Follow Me

Luke 9: 51-62
13th Sunday in Ordinary Time. Cycle –C.
27th June 2010.
Deacon Tony

Today’s Gospel passage marks a turning point in Luke.  After Jesus’ popular healing ministry in His native Galilee region, Luke tells us that “Jesus resolutely took the road for Jerusalem.”  A travel narrative now begins, with a series of teachings on the nature of discipleship, and it will end in the place where Jesus meets His suffering and death.  Jerusalem is not just another city, another place to preach and cure. Jesus knew that, we know it and His disciples are about to learn it.  What we will be reminded of on this journey with Jesus and His disciples, is that following Jesus is not just a casual decision, one of many we make in our life time.  Luke is setting out to show us that we must make careful consideration of the costs and unwavering commitment that following Jesus requires. 

Last week Jesus told us that, “The Son of Man must suffer greatly;” Which leads us to the opening gesture that He makes today and its dramatic significance.

“…Jesus resolutely took the road for Jerusalem.”

He turns and heads “resolutely and determinedly” to the place that holds suffering and death for Him. What He has asked His disciples to do, Jesus does first. He denies self and takes up His cross daily. We are invited to join Him on His journey; deny ourselves, pick up our cross and follow Him.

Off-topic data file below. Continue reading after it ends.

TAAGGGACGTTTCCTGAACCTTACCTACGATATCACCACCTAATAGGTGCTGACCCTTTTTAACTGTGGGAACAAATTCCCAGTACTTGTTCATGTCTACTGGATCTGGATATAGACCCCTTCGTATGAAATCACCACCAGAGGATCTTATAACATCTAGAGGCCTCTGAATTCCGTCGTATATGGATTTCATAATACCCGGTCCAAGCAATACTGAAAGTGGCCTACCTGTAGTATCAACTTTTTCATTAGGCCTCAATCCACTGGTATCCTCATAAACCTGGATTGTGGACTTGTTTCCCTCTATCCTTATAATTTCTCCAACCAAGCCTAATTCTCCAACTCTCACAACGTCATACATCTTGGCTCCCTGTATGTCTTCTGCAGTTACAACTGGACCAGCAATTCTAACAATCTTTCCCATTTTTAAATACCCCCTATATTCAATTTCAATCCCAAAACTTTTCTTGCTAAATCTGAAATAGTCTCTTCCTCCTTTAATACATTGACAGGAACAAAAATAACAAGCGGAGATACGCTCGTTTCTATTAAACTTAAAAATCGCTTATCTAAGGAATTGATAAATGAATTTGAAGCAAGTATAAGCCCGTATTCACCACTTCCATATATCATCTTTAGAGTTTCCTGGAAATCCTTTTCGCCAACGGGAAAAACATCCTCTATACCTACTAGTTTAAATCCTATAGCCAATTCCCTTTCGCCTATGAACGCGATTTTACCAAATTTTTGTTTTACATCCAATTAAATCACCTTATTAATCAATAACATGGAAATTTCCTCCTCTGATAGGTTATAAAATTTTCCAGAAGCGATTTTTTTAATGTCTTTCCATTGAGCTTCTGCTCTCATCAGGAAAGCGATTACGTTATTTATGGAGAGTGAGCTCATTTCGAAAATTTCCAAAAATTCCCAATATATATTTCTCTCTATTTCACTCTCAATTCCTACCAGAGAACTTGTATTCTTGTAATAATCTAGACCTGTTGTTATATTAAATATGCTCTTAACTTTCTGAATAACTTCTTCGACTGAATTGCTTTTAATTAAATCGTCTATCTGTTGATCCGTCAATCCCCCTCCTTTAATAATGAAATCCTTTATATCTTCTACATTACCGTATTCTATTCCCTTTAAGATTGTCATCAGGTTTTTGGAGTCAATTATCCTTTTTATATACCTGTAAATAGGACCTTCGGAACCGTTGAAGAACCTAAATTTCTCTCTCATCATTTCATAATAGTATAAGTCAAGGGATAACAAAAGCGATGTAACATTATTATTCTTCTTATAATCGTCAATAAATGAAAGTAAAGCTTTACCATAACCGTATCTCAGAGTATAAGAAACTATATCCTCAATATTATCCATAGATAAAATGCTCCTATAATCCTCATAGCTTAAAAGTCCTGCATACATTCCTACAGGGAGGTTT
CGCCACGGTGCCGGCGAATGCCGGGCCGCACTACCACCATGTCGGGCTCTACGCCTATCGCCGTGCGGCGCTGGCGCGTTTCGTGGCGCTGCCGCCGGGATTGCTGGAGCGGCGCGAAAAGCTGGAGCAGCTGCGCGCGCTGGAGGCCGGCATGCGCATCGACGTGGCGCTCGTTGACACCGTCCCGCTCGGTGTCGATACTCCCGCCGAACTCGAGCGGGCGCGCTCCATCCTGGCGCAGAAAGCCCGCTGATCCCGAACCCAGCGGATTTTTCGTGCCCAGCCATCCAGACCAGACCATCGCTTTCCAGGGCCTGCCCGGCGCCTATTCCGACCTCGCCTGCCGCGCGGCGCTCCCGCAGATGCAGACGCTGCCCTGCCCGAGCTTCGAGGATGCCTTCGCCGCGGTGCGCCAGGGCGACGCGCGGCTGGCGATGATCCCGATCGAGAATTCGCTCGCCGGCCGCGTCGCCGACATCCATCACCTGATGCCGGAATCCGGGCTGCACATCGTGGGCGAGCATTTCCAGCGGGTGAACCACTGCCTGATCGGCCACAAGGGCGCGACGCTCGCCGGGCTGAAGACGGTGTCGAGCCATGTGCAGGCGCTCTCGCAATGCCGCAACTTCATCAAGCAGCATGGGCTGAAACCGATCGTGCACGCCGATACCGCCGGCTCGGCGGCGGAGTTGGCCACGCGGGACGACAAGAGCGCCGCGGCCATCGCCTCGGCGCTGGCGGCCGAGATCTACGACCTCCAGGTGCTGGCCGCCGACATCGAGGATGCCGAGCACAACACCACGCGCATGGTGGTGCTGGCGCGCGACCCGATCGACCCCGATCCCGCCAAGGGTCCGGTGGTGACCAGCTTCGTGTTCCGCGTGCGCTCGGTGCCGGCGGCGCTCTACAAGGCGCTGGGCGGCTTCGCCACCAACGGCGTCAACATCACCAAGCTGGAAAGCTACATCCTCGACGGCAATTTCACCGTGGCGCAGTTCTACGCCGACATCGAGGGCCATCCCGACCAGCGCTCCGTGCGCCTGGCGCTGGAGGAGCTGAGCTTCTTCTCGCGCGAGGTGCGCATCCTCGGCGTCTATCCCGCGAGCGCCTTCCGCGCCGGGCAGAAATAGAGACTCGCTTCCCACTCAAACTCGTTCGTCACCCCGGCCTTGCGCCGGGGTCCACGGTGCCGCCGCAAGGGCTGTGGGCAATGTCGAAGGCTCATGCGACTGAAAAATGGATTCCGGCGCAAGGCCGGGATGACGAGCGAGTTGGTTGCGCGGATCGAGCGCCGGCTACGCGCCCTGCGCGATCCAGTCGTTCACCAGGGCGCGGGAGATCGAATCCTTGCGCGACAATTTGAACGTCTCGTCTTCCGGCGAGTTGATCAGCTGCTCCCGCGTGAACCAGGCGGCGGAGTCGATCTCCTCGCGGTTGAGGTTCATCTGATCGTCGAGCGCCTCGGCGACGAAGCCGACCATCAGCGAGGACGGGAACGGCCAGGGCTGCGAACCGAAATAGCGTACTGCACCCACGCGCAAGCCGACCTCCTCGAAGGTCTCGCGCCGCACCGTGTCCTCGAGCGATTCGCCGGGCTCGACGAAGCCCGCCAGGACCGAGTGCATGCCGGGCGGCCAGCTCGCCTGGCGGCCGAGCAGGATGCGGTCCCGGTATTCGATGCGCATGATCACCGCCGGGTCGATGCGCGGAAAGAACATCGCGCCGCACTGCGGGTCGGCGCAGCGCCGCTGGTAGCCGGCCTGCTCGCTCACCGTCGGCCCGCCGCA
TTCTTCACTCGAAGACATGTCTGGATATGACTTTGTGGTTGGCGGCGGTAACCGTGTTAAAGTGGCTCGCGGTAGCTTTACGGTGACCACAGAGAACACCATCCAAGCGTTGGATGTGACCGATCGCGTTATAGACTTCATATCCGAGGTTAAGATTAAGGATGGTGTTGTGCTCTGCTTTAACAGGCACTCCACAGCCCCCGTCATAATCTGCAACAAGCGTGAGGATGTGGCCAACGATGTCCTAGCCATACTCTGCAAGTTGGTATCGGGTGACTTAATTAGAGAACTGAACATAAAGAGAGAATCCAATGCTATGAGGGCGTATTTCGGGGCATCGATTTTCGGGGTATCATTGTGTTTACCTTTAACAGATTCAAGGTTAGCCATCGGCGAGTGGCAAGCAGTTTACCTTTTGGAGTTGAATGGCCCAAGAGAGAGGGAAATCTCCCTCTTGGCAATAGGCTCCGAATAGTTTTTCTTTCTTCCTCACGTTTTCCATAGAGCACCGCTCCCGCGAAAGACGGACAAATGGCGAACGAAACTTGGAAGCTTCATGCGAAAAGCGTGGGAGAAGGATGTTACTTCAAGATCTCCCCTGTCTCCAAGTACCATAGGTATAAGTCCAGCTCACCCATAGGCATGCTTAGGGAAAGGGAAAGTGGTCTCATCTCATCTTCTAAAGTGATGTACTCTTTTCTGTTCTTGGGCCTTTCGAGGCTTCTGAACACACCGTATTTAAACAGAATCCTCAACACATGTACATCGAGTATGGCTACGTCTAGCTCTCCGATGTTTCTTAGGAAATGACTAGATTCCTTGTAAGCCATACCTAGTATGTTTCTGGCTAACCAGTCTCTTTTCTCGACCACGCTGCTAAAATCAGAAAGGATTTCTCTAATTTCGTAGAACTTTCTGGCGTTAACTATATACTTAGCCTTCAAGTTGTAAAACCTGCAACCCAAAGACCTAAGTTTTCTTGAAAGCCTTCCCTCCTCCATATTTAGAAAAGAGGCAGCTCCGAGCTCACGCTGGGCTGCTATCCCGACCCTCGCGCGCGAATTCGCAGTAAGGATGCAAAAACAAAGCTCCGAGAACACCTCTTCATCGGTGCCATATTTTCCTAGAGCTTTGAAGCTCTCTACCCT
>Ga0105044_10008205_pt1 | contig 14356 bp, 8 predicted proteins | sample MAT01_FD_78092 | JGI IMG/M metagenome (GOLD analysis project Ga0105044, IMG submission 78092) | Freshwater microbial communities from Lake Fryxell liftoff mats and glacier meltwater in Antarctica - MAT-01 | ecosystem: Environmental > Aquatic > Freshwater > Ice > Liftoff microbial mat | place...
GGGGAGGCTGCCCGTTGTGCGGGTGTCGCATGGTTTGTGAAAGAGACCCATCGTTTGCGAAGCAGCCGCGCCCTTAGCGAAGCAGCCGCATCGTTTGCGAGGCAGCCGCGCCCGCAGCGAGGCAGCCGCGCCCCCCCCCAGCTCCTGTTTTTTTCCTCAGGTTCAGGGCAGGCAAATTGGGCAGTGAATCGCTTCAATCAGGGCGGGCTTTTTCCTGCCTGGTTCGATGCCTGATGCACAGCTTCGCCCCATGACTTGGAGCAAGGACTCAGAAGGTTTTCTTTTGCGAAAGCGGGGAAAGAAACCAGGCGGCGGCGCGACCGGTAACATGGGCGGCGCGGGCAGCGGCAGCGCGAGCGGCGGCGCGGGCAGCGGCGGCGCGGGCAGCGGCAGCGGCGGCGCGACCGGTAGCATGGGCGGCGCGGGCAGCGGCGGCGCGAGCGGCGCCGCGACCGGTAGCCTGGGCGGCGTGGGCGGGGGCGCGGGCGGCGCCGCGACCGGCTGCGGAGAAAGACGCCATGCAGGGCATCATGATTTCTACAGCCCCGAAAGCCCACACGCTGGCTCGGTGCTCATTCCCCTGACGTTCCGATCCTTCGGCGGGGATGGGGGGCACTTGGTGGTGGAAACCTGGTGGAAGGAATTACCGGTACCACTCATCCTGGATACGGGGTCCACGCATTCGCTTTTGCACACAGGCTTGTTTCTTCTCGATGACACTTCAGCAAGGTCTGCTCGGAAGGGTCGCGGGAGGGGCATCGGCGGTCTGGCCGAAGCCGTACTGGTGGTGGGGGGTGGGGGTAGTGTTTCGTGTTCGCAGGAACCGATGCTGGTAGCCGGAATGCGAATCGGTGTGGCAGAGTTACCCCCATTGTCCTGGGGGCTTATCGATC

Life is frequently described as a journey—it has a beginning, an end and along the way there are important stopping-off places with countless options.  The difference for us Christians however, is that it is more than a journey, it is a pilgrimage.  We are like pilgrims of old, traveling together towards a special place, praying as we go and supporting one another as we face the challenges along the way. 

Jerusalem is the backdrop for Jesus’ journey.  He keeps Jerusalem always in His mind’s eye. He has a task to accomplish and we will all be the beneficiaries. Jesus makes it quite clear along the way that to follow Him is to be willing to journey whole heartedly with Him to Jerusalem.  No compromises, no half measures. The somber words to the potential disciples in today’s Gospel are not there to frighten us off, but rather show us that we need to join in His single-minded determination. 

These are real challenges and at certain moments in our life we are surely called to make them. There are times in our life when the two paths open up before us and we know that Jesus wants us to take the road less travelled.

The first potential disciple is reminded that following Jesus has its own insecurities, even homelessness.  

The second is told that there is even a higher loyalty than filial responsibilities.  Let the spiritually dead deal with their dead. 

And to the third, who wants to go and say farewell to his family, Jesus says He will tolerate no delays.  There is no looking back if you want to plow a straight line. Jesus is not in the numbers game.  Rather than just add numbers to His followers, Jesus wants them to know what they are getting into if they decide to go with Him to Jerusalem.

These hard sayings are there for us to meditate and think over; to challenge us in our everyday life; to help us to examine our consciences so that we can clearly see those things that get in our way, and put them in their proper perspective. But they are also there to prepare us for the big choices that will surely come.